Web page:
Reddy, get set, go for higher rates
Tighten belts all around to lower prices. At the same time, the government need to address shortages on war-footing.india Updated: Jun 25, 2008 21:36 IST
Rattled by the 13-year high surge in inflation to 11.05 per cent, the Reserve Bank of India (RBI) has announced a fresh set of monetary measures to cool down prices. These measures represent the “first line of defence on inflation”, according to finance secretary D. Subbarao. These include raising the cash reserve ratio (CRR) or the amount of cash that commercial banks park with the RBI and the repo rate, which is the rate at which the central bank injects liquidity into the system. This double whammy drains liquidity out of the system and clears the decks for higher lending rates for industry and households. So, this is bad news for home loan borrowers, among others, who will have to fork out larger equated monthly instalments. This is also bad news for the GDP growth, as it will slow it down as a sacrifice for lowering the price rise to more comfortable levels.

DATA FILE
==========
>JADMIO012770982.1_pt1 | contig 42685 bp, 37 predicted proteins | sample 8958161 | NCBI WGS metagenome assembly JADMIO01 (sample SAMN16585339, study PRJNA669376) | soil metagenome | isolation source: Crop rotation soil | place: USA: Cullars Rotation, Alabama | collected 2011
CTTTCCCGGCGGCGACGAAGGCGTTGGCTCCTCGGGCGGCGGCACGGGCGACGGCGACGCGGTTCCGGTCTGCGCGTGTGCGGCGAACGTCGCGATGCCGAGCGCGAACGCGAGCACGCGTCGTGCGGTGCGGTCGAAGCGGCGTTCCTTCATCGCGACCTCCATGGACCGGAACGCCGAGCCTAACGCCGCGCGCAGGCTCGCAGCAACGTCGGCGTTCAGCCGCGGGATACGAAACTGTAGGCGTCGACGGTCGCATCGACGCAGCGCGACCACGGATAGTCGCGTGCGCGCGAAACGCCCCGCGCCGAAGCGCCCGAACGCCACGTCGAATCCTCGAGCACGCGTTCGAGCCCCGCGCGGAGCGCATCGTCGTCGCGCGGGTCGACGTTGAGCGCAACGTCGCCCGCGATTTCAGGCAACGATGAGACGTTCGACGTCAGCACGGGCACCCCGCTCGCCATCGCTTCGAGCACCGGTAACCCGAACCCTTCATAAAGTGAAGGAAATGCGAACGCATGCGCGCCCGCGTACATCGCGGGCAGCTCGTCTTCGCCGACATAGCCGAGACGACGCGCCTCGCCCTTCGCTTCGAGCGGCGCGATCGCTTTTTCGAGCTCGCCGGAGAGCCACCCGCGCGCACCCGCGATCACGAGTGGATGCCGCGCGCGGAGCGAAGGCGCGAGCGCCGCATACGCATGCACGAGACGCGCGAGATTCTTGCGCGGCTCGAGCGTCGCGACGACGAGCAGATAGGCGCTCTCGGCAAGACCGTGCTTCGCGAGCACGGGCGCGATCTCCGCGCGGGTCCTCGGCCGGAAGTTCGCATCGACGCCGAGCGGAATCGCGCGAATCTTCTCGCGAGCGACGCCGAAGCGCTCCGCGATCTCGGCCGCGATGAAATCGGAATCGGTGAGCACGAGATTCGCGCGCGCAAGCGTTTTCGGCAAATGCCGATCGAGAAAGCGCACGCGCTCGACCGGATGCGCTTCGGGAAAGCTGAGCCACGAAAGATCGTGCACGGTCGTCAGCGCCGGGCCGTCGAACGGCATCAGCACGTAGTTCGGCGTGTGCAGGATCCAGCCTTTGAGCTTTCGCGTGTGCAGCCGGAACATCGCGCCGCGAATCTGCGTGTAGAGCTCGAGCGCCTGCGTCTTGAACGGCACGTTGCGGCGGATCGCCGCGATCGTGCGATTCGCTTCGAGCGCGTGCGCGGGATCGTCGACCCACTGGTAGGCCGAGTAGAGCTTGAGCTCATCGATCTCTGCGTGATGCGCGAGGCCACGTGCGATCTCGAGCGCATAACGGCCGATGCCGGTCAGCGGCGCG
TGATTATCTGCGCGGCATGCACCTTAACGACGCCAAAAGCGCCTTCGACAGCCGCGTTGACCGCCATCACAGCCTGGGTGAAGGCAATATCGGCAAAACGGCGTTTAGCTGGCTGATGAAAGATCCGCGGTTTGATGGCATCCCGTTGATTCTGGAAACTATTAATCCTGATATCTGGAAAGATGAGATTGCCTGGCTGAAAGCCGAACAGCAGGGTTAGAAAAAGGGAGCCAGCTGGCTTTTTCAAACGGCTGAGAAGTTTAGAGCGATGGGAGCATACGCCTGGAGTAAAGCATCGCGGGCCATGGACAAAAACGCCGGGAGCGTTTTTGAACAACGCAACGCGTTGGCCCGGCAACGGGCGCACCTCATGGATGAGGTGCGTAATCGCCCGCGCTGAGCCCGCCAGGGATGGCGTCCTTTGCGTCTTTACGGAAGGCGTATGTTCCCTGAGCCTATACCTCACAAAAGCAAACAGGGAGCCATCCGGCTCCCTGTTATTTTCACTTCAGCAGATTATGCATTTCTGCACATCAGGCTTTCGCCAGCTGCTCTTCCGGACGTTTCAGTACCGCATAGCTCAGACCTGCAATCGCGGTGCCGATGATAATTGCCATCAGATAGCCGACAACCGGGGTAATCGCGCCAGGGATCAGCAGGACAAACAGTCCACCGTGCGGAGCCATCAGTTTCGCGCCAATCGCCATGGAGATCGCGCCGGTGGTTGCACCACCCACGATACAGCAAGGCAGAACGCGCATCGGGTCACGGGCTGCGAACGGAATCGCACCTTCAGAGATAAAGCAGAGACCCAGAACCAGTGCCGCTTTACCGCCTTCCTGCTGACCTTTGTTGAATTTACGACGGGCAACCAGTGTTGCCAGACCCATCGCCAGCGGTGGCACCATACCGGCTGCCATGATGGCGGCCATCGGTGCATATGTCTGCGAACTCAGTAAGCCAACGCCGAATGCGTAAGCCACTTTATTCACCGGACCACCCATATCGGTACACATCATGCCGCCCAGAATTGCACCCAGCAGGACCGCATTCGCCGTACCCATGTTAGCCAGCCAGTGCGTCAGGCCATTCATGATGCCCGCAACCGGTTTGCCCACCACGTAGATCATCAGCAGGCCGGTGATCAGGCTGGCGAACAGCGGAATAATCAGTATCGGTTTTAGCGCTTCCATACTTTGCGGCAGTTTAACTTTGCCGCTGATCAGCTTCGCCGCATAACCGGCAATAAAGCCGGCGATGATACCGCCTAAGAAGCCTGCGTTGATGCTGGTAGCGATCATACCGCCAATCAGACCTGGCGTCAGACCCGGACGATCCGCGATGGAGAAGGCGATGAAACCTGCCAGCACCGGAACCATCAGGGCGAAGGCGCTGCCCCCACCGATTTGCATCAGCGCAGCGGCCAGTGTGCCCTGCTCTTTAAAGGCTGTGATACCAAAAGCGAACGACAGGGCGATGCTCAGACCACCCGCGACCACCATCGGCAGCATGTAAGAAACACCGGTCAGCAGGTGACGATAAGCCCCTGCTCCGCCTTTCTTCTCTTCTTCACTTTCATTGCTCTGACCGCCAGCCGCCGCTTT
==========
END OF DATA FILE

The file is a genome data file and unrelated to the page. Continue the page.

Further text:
How efficacious is this line of defence? This is a pressing question for the government that is forced on the defensive every week with soaring inflation numbers. The RBI’s measures are intended to curb aggregate demand on an economy-wide basis: investment, consumption and also government expenditures. In this regard, it has drawn attention to ‘fiscal pressures’ due to enhanced subsidies on account of food, fertiliser and petroleum. The efficacy of the RBI’s policies clearly is predicated on their success in curbing such demand. The upshot is that without belt-tightening by industry, households and government, these measures are unlikely to bring down inflation on a sustainable basis.
The government also has a major role to play in supply-side management. The battle against rising prices, especially of food, cannot be won unless conditions improve in Indian agriculture. Greater vigilance is necessary to check inflationary expectations. Although the monsoon has arrived, the seasonal decline in food prices has not yet set in. There is a shortage of fertilisers and sowing operations have been delayed. The government must address such shortages on a war-footing.